The Christian view of justice is dangerous, but mostly for Christians. Their view of justice includes the belief that one can do wrong and get away with it. That's not how they say it, of course. They call it forgiveness, which means whatever terrible or evil things one has done, they do not have to face the consequences for their acts if they just confess them to God (Catholics) and repent (Protestants). [Yes I know this is a simplification.]
Most people believe cutting off peoples' hands and feet for minor offenses or cutting of their heads for believing the wrong thing is unjust. Muslims, on the other hand, believe lopping of hands, feet, and heads are acts of justice.
Those who believe justice is dictated by God can 'justify' almost anything. Muslims believe they are acting justly when they cut people's hands and feet off for minor offenses or cut their heads off for denying their God.
Since this article is not about religion, but justice, this subject will be covered further in the article on Religion.
Justice And Natural Law
If Natural Law meant the principles which describe reality, a theory of justice based on that would be the truth, or at least very close to the truth. That is not what it means, unfortunately, but it is still better than most theories.
The natural law view of justice essentially views justice as similar to the natural laws of physics, for example. Just as the third of Newton's laws of motion says for every action there must be an equal and opposite reaction, justice requires that every human action must receive what that action deserves. This is very similar to real justice. The problem is, the natural law view assumes that it is human beings who must determine what every action deserves and administer the just distribution.
This, in fact, is the problem with almost all wrong views of justice—it is the view that justice is something human beings must do, when in fact, almost anything human beings do to administer justice violates real justice.
Distributive And Commutative Justice
These both have the same fault as the natural law view of justice.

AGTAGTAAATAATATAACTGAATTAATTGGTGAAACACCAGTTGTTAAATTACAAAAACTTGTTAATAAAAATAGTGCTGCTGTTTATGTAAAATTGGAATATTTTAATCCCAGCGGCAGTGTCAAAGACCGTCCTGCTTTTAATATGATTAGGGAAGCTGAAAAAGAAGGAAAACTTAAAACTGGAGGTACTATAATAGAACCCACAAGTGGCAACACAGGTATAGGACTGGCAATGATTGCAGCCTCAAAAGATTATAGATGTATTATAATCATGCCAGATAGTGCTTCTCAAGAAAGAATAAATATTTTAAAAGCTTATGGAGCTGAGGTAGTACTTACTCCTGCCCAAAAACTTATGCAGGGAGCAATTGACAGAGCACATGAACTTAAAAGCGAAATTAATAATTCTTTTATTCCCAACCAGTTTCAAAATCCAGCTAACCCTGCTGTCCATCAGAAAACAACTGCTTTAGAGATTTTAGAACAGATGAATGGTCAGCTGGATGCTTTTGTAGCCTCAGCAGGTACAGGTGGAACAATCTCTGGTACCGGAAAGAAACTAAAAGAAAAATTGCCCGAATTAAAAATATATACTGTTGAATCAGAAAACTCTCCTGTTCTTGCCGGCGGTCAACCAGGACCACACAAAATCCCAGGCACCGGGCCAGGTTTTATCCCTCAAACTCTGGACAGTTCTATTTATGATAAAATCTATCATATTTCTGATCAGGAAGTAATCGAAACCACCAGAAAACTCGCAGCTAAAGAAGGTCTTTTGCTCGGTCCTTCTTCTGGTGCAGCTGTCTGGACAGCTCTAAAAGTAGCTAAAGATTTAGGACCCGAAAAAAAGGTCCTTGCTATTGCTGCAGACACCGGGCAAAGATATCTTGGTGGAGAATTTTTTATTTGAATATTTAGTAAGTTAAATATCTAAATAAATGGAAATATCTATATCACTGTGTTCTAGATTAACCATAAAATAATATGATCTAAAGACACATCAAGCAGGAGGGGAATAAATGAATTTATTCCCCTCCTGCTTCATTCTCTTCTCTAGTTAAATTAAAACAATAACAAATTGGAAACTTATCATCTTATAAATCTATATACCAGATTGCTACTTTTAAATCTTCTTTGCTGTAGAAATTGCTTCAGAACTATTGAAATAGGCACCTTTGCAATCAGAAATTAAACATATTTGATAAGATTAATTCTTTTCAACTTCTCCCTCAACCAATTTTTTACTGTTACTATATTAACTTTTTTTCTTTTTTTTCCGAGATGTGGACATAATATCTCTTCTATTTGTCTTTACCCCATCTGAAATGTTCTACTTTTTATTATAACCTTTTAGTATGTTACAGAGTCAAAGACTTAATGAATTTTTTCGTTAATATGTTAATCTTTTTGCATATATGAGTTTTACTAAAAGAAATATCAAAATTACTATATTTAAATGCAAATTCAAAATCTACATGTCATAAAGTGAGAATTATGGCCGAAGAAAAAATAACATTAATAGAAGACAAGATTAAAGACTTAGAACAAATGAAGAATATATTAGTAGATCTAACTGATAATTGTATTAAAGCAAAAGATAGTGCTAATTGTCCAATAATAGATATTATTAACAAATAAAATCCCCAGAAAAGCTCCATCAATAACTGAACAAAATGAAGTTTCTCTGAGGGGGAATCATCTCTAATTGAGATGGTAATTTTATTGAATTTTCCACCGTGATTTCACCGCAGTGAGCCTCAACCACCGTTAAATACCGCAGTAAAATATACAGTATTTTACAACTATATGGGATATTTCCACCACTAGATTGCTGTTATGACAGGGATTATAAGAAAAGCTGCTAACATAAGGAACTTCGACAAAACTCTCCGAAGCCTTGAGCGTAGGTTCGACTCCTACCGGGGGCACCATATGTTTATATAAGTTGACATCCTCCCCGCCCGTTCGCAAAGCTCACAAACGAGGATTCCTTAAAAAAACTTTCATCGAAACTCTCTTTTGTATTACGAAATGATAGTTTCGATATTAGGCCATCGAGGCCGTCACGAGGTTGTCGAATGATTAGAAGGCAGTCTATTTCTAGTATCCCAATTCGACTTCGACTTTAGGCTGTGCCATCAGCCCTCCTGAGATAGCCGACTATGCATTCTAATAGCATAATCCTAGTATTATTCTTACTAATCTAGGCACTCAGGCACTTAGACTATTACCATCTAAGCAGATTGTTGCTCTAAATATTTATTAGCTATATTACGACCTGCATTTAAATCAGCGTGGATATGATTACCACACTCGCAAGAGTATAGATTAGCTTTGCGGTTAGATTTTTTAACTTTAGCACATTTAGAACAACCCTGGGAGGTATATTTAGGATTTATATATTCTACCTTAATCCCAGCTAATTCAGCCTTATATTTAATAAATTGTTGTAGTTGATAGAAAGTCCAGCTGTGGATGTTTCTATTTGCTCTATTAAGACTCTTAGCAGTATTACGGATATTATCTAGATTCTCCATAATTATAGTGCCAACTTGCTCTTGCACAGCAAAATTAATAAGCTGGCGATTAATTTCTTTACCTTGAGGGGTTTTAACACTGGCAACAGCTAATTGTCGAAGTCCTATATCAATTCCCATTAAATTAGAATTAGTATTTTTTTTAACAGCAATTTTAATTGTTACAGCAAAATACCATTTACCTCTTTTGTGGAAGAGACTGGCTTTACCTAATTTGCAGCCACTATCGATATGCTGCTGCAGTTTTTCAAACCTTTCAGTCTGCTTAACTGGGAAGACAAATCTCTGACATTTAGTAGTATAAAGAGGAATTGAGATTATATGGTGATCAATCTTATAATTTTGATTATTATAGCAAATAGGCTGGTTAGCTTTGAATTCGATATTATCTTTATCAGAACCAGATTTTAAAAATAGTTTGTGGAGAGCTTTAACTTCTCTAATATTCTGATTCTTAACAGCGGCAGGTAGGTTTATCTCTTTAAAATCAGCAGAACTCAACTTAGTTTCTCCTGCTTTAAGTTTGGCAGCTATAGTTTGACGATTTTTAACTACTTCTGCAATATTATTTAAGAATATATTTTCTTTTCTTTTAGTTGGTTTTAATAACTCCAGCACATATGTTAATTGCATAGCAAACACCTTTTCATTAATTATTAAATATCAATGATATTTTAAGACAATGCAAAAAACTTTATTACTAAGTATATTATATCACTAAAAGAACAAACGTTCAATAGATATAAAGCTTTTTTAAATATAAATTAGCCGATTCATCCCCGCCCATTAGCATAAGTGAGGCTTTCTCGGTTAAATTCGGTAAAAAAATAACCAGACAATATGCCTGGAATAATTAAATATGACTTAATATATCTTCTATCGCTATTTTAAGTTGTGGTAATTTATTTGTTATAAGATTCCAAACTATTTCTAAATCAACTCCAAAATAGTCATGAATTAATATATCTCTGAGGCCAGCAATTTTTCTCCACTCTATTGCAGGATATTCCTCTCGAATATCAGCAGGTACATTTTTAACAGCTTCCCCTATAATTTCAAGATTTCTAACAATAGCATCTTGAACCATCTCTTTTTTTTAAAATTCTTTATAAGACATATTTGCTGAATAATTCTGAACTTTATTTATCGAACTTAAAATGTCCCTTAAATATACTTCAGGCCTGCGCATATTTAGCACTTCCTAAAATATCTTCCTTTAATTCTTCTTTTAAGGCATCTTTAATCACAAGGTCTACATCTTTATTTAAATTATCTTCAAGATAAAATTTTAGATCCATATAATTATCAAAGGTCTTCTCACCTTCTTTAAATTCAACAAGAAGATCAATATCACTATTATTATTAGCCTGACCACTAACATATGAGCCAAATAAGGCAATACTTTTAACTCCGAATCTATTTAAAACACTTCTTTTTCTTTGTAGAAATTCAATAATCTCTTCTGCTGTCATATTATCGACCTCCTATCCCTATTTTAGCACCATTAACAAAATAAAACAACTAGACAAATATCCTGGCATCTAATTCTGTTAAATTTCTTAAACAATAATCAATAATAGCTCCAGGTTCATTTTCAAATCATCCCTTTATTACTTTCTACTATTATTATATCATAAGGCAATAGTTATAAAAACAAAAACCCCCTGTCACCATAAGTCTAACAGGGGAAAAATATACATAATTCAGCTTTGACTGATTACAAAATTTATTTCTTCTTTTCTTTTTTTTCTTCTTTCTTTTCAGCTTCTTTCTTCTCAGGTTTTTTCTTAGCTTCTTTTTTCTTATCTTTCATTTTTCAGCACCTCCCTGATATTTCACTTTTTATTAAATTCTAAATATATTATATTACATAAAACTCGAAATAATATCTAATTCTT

Distributive justice means that rewards and punishments must be distributed to each individual according to the individual's merits.
Commutative justice means that every individual must receive what is deserved so that no individual gains by another's loss.
Who decides who merits rewards and who merits punishments, and by what standard? Who decides what every individual deserves or whether or not one individual's gain is another individual's loss? No one can decide such things. Only reality determines them, not some self-appointed judge.
Retributive justice is partly the basis of what is called Penal law. The principle of retributive justice is that someone who does something bad deserves to have something bad done to them. The bad thing done to them is called punishment.
While reality itself never allows wrong actions to go unpunished, the consequences of wrong actions reality is responsible for are always commensurate with the nature of the wrong act. Human beings throughout history have been their most inventive when designing new and more horrid forms punishment.
The correct names for retibutive justice are retaliation and revenge and have little to do with correcting wrong, and everything to do with satisfying the cruel lusts of the self-righteous.
Retributive justice will be addressed more fully in the article on penal law.
Social justice is an oxymoron. Just as morals or ethics pertain only to individuals, only individuals are the subjects of justice, and only individual's actions are just or unjust.